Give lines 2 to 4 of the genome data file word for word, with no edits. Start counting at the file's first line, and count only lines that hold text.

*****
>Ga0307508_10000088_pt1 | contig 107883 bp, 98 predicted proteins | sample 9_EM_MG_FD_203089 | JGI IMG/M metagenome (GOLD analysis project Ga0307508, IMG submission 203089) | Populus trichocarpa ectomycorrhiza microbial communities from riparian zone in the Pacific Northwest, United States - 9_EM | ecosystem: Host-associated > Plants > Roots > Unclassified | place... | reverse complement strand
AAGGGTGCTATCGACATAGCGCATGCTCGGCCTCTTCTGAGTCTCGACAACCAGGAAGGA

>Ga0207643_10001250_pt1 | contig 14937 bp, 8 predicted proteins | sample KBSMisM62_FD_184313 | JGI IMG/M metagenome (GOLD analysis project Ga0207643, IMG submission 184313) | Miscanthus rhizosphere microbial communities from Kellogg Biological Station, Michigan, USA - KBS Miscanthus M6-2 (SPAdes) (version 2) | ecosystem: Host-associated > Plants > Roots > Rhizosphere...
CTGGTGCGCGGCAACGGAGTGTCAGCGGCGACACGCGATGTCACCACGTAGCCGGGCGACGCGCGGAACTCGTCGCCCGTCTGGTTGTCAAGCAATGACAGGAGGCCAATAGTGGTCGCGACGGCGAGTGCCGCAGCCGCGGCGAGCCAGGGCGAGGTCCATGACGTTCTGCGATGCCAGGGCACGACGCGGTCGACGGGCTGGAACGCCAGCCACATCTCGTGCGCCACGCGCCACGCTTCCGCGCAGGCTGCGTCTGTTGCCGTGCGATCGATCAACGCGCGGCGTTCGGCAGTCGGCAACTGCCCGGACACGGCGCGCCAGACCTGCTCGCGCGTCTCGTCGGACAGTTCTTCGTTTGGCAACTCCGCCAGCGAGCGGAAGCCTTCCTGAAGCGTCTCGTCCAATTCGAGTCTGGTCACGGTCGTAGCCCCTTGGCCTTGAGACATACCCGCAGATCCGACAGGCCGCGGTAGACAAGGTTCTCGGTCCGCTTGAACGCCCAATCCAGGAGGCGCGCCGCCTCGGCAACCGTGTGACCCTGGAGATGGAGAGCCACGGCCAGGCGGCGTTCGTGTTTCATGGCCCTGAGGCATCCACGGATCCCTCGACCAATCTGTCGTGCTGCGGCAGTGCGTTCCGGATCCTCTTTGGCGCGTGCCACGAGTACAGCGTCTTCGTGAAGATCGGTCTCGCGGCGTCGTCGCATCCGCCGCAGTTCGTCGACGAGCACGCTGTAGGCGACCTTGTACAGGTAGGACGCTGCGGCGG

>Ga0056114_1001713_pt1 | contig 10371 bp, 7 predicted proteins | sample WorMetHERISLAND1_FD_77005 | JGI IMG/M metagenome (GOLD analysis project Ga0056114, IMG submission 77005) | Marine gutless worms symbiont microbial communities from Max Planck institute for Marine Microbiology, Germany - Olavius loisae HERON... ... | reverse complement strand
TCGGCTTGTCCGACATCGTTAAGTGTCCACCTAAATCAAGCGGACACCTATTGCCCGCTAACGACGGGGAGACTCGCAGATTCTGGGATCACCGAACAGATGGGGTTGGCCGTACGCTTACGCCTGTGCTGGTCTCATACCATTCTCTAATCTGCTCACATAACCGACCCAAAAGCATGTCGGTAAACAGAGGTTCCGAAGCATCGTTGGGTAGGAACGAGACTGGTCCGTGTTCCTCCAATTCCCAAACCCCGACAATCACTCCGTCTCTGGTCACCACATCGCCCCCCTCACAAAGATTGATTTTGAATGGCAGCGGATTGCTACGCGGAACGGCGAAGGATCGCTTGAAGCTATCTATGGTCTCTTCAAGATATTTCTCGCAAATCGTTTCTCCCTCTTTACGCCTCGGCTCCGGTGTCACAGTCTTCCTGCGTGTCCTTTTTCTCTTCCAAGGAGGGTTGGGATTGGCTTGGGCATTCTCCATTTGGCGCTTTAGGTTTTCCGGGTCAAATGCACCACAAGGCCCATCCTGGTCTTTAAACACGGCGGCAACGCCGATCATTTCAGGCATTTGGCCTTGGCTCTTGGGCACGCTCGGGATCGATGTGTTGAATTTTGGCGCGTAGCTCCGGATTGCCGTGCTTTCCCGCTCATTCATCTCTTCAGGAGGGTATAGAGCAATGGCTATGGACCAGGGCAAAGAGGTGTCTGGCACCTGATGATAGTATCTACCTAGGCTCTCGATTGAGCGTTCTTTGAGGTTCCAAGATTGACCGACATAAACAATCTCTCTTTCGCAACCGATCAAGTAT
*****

AAGGGTGCTATCGACATAGCGCATGCTCGGCCTCTTCTGAGTCTCGACAACCAGGAAGGA

>Ga0207643_10001250_pt1 | contig 14937 bp, 8 predicted proteins | sample KBSMisM62_FD_184313 | JGI IMG/M metagenome (GOLD analysis project Ga0207643, IMG submission 184313) | Miscanthus rhizosphere microbial communities from Kellogg Biological Station, Michigan, USA - KBS Miscanthus M6-2 (SPAdes) (version 2) | ecosystem: Host-associated > Plants > Roots > Rhizosphere...
CTGGTGCGCGGCAACGGAGTGTCAGCGGCGACACGCGATGTCACCACGTAGCCGGGCGACGCGCGGAACTCGTCGCCCGTCTGGTTGTCAAGCAATGACAGGAGGCCAATAGTGGTCGCGACGGCGAGTGCCGCAGCCGCGGCGAGCCAGGGCGAGGTCCATGACGTTCTGCGATGCCAGGGCACGACGCGGTCGACGGGCTGGAACGCCAGCCACATCTCGTGCGCCACGCGCCACGCTTCCGCGCAGGCTGCGTCTGTTGCCGTGCGATCGATCAACGCGCGGCGTTCGGCAGTCGGCAACTGCCCGGACACGGCGCGCCAGACCTGCTCGCGCGTCTCGTCGGACAGTTCTTCGTTTGGCAACTCCGCCAGCGAGCGGAAGCCTTCCTGAAGCGTCTCGTCCAATTCGAGTCTGGTCACGGTCGTAGCCCCTTGGCCTTGAGACATACCCGCAGATCCGACAGGCCGCGGTAGACAAGGTTCTCGGTCCGCTTGAACGCCCAATCCAGGAGGCGCGCCGCCTCGGCAACCGTGTGACCCTGGAGATGGAGAGCCACGGCCAGGCGGCGTTCGTGTTTCATGGCCCTGAGGCATCCACGGATCCCTCGACCAATCTGTCGTGCTGCGGCAGTGCGTTCCGGATCCTCTTTGGCGCGTGCCACGAGTACAGCGTCTTCGTGAAGATCGGTCTCGCGGCGTCGTCGCATCCGCCGCAGTTCGTCGACGAGCACGCTGTAGGCGACCTTGTACAGGTAGGACGCTGCGGCGG